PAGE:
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Politics

Midland residents urge redistricting commission to consider local communities

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Brett Dahlberg
/
WCMU News

The commission that will redraw Michigan’s election districts heard from people in Midland on Tuesday.

The Michigan Independent Citizens Redistricting Commission is in charge of drawing electoral districts to reflect the results of last year’s census.

In the past, the maps were made by state legislators, but critics said that allowed lawmakers to choose their voters, instead of the voters choosing their representatives.

Jill Haver-Crissman, a retired veterinarian from Midland, was one of those critics. She campaigned for the law that made the new commission, and she was at the redistricting meeting in Midland.

“I am seeing the commission in real life. I am so excited,” Haver Crissman said.

The legislation requires the panel to be politically neutral. Haver-Crissman said that by removing politicians from the process, the commission can focus on drawing districts that align with communities.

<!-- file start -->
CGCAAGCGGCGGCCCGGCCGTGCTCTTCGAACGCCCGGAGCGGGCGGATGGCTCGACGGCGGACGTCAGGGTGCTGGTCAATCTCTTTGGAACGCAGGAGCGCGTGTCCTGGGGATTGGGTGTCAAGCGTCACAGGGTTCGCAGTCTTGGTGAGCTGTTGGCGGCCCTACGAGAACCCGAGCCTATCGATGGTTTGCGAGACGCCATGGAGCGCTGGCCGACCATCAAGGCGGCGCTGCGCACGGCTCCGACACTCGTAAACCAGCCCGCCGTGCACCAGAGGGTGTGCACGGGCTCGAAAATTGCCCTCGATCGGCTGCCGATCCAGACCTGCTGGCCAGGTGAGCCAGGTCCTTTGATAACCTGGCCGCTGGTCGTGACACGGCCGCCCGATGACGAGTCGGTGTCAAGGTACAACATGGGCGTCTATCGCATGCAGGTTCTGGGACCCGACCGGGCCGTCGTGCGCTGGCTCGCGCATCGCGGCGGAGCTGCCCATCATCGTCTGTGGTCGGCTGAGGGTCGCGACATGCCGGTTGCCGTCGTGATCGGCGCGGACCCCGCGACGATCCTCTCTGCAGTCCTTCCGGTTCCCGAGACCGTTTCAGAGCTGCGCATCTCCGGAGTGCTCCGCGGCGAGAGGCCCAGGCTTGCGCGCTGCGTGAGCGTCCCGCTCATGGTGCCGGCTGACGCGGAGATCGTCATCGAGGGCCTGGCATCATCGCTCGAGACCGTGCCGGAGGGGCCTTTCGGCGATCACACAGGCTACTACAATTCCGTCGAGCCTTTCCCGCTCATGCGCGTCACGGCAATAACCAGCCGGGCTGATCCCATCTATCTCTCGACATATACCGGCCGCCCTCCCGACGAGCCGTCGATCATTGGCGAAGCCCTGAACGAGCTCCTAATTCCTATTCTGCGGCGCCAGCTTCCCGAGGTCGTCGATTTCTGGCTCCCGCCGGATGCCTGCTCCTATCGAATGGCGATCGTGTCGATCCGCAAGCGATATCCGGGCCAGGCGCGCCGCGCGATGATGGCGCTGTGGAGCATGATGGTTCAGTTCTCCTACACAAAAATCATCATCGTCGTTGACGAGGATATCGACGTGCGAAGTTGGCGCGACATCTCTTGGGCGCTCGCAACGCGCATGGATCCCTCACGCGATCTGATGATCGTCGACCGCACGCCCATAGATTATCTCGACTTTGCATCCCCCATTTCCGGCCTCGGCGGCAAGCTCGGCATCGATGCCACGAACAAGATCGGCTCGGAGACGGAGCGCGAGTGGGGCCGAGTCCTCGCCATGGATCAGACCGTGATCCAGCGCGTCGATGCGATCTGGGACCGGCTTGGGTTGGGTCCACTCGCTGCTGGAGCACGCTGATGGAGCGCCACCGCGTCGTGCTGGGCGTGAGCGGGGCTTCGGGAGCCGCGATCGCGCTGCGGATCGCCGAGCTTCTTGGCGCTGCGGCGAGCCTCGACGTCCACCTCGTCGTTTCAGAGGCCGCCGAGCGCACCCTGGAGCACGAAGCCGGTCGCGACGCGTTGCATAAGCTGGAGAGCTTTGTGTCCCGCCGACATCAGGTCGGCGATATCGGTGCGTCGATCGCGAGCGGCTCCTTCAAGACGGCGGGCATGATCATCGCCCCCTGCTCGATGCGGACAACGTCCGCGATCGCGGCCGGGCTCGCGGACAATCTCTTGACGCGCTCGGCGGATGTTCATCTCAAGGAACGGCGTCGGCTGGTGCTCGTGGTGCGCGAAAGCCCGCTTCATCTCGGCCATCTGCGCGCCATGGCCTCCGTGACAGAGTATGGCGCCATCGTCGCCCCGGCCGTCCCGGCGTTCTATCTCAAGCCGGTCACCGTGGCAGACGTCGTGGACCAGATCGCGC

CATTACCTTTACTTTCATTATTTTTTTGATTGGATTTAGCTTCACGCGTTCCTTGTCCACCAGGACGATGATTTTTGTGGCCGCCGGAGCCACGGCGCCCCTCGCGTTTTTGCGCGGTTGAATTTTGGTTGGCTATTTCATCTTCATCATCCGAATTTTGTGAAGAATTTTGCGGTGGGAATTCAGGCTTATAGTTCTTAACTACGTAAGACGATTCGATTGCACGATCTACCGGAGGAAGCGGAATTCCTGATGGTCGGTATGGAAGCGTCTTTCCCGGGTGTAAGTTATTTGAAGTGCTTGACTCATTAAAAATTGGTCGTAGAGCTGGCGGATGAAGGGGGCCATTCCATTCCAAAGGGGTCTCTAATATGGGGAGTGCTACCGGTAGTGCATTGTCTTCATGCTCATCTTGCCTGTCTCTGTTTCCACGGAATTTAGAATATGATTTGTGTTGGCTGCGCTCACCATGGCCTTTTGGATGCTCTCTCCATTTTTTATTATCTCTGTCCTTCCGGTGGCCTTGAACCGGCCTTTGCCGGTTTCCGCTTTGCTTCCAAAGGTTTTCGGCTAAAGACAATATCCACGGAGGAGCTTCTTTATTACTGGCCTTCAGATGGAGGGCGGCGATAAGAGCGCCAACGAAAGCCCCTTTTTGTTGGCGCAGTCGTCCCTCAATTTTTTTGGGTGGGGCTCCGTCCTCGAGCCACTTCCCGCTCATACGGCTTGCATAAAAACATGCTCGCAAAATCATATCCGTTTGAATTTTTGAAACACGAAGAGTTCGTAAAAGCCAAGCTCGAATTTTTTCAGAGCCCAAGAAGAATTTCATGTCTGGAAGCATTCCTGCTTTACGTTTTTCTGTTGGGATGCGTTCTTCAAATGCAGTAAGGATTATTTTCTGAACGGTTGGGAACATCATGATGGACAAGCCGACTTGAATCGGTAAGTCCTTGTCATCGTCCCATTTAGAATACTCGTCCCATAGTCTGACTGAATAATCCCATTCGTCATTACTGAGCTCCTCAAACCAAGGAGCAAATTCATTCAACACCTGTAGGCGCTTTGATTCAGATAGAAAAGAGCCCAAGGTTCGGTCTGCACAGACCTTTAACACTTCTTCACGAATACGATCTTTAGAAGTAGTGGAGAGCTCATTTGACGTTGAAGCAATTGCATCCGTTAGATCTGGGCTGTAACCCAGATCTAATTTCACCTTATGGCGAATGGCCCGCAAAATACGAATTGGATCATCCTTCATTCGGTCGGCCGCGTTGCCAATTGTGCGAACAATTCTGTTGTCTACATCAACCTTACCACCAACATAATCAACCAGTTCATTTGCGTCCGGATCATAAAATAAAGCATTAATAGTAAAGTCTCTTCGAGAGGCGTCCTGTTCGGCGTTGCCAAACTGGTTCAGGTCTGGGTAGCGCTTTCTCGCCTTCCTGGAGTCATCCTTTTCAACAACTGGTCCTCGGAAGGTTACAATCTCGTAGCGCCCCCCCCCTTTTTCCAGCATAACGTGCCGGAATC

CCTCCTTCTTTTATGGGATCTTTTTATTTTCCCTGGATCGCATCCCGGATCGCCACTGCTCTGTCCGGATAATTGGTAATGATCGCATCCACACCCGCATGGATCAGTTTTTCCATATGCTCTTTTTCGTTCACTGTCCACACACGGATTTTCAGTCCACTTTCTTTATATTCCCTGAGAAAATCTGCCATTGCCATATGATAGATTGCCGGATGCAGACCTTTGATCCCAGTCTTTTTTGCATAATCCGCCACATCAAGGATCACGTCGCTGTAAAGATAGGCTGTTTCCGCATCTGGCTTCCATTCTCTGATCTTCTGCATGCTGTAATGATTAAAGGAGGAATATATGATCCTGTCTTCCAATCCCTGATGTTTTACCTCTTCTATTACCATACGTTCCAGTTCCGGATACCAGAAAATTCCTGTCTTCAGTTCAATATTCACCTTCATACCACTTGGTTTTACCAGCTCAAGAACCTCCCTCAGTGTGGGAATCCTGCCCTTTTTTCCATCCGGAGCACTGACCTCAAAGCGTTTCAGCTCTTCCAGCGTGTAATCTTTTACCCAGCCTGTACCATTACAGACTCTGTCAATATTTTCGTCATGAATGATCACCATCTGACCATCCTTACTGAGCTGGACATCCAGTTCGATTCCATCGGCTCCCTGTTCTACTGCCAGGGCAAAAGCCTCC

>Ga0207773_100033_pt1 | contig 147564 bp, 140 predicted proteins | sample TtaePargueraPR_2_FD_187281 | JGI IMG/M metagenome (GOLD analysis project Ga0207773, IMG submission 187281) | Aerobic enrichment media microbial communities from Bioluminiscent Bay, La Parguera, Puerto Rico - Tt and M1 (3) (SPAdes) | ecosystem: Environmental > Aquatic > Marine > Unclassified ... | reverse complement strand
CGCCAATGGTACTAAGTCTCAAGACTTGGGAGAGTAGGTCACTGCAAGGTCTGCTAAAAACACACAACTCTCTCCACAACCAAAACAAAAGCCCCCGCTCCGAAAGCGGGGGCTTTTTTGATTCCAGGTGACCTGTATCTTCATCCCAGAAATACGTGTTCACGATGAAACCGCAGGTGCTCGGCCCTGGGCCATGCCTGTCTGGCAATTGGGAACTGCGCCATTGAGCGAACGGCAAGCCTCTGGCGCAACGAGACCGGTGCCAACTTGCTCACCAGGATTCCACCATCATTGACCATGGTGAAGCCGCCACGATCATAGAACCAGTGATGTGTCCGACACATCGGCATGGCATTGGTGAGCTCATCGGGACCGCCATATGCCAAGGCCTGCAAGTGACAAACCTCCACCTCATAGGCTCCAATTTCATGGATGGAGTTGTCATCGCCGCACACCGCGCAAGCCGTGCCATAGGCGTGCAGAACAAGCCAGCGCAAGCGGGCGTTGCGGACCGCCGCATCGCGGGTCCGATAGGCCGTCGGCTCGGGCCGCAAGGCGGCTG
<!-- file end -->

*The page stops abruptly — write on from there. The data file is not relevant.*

Midland County, where she lives, should not be split across multiple districts like it is now, she said.

The districts the commission draws need to have equal populations, be compact and contiguous, and reflect what the state calls “communities of interest” -- places that share cultural or historical characteristics or economic interests.

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Credit Brett Dahlberg / WCMU News
People wait to offer public comments to the Michigan Independent Citizens Redistricting Commission in Midland on Tuesday.

More than 75 people signed up to speak at the Tuesday meeting. Many of them urged the commission to change the maps. They cited a range of potential dividing lines that separate communities, including counties, religious congregations, school districts and watersheds.

Others, like Dennis Quehl, told the panel they want the maps to stay the same.

Quehl said people in the state’s current district already have shared interests.

“What the constituents believe, stand for and what their interests are is really cohesive.”

The commission has until November to propose new maps, but it plans to create its first drafts in August.

There are 11 more meetings scheduled around the state before then. "This process is transparent," said the commission's Executive Director Jill Hammersmith. "Not a single line will be drawn on a map until we've completed the public comments."

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